Mulch your plantings.
A two- to three-inch layer of organic mulch such as shredded leaves or bark or compost slows evaporation by shading the soil, slows water runoff, and as a bonus, enriches the soil as it breaks down.
Don’t prune, fertilize, or apply pesticides during a drought emergency.
All of these would put additional stress on your plants.
Put off major planting projects until water is more plentiful.
All newly established plants require a lot of irrigation. It’s best to delay planting trees, shrubs, and large herbaceous borders until the drought is over.
Choose drought-tolerant plants for pots and for filling in existing plantings.
Certain characteristics indicate that a plant has low water requirements: Plants with silvery, hairy, or fuzzy leaves (such as woolly thyme, Thymus pseudolanuginosus), succulent leaves (such as rose moss, Portulaca species), or leaves with a waxy coating (such as ivy-leaved geranium, Pelargonium peltatum) are good choices. Plants with long taproots, such as butterfly weed (Asclepias tuberosa), are good choices as well. See “Drought-Tolerant Plants,” page 13, for more recommendations.
Improve potting mixes.
For your container plants, consider incorporating hydrogels into the potting soil. These water-retaining polymers hold several hundred times their weight in water and release it gradually to the plants’ roots. Be careful not to add more than the recommended amount—too much of a good thing and your plants will be pushed out of their containers by the expanding crystals. Presoaking hydrogels until they are fully expanded makes them easier to incorporate with the potting soil in the proper ratio.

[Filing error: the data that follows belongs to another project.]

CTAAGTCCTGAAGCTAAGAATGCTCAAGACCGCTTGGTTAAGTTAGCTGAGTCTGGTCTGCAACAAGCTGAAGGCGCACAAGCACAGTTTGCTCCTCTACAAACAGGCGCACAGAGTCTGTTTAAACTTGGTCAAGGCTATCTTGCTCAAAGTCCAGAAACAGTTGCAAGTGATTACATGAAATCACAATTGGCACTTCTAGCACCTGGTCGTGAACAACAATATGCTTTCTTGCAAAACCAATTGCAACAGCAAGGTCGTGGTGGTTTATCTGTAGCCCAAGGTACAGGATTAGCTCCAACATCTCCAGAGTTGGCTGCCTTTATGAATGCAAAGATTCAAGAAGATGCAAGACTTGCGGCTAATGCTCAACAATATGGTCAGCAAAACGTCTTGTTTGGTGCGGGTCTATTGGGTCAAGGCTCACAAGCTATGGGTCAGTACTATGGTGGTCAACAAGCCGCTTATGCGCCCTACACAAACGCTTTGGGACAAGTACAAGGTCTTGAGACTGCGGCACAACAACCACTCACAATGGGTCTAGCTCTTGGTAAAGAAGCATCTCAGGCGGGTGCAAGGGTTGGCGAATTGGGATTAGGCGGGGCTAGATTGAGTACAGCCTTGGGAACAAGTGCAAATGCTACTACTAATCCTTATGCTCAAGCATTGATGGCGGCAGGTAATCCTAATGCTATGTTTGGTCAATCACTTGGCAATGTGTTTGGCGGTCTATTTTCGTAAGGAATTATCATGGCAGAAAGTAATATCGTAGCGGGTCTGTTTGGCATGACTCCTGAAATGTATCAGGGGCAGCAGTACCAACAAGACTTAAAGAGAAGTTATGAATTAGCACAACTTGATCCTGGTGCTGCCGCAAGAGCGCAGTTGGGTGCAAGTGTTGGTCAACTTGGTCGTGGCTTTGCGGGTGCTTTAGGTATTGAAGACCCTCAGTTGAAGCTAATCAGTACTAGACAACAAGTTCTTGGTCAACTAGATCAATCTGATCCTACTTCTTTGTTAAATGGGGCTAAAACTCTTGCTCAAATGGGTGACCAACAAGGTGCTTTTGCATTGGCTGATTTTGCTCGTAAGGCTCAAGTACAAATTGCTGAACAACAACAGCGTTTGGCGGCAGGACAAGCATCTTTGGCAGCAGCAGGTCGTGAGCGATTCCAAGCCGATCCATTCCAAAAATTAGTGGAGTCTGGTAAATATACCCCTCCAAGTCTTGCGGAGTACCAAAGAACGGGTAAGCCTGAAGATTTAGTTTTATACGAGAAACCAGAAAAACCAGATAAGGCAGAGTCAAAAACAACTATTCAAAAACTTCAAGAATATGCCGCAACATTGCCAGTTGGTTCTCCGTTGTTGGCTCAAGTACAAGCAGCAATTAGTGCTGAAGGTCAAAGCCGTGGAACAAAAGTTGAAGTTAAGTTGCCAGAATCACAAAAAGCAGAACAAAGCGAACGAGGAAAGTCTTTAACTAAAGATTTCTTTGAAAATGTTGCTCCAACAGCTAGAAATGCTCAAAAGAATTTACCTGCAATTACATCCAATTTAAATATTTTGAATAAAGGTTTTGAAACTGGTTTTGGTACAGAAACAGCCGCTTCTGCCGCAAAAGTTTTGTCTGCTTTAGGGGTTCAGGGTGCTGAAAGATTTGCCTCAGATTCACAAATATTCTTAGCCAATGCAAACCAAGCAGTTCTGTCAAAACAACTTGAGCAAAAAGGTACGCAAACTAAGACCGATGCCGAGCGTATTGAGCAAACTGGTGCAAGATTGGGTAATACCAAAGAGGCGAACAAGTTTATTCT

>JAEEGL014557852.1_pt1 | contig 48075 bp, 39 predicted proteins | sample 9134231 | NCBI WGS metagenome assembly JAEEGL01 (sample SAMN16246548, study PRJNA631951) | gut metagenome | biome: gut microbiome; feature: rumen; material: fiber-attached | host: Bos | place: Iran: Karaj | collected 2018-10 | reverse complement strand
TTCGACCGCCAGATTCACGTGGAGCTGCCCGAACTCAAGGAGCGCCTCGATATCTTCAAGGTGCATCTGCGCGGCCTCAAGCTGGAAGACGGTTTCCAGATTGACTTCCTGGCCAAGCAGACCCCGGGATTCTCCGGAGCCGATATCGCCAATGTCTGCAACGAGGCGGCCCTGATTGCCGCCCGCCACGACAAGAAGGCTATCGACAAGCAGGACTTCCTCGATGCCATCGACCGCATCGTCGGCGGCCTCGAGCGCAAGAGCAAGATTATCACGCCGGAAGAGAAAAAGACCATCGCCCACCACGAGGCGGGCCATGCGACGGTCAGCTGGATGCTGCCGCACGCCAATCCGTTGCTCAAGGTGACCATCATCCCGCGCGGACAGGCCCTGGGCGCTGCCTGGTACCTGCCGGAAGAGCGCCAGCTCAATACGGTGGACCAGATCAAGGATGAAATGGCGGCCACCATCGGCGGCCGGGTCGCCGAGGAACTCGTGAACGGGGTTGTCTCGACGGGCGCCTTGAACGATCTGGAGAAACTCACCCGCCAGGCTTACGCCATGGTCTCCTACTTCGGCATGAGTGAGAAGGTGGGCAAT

Cut down on mowing, fertilizing, and watering, and let your lawn go dormant.
Mowing causes water loss. Mow during the coolest part of the day, and leave the clippings, which return small but valuable amounts of moisture to your lawn. Raise the mowing height, because taller grass shades the soil, reducing water loss; the University of Massachusetts Extension recommends settings of two to three inches. Most turfgrasses are adapted to summer drought. They turn a nice buff brown color as they go dormant, sending their water reserves down to the roots for safekeeping. Given a bare minimum of water, your lawn will green up again in fall when temperatures cool.
Consider collecting and recycling water.
Depending on where you live, you may be able to connect your downspouts to rain barrels to collect roof runoff. When water used for boiling pasta and vegetables cools, use it to water your plants. Use of other types of “gray water,” such as that from showers, baths, washing machines, and dishwashers, is regulated by some municipalities, and the detergents and other chemicals in the water can be harmful to some plants.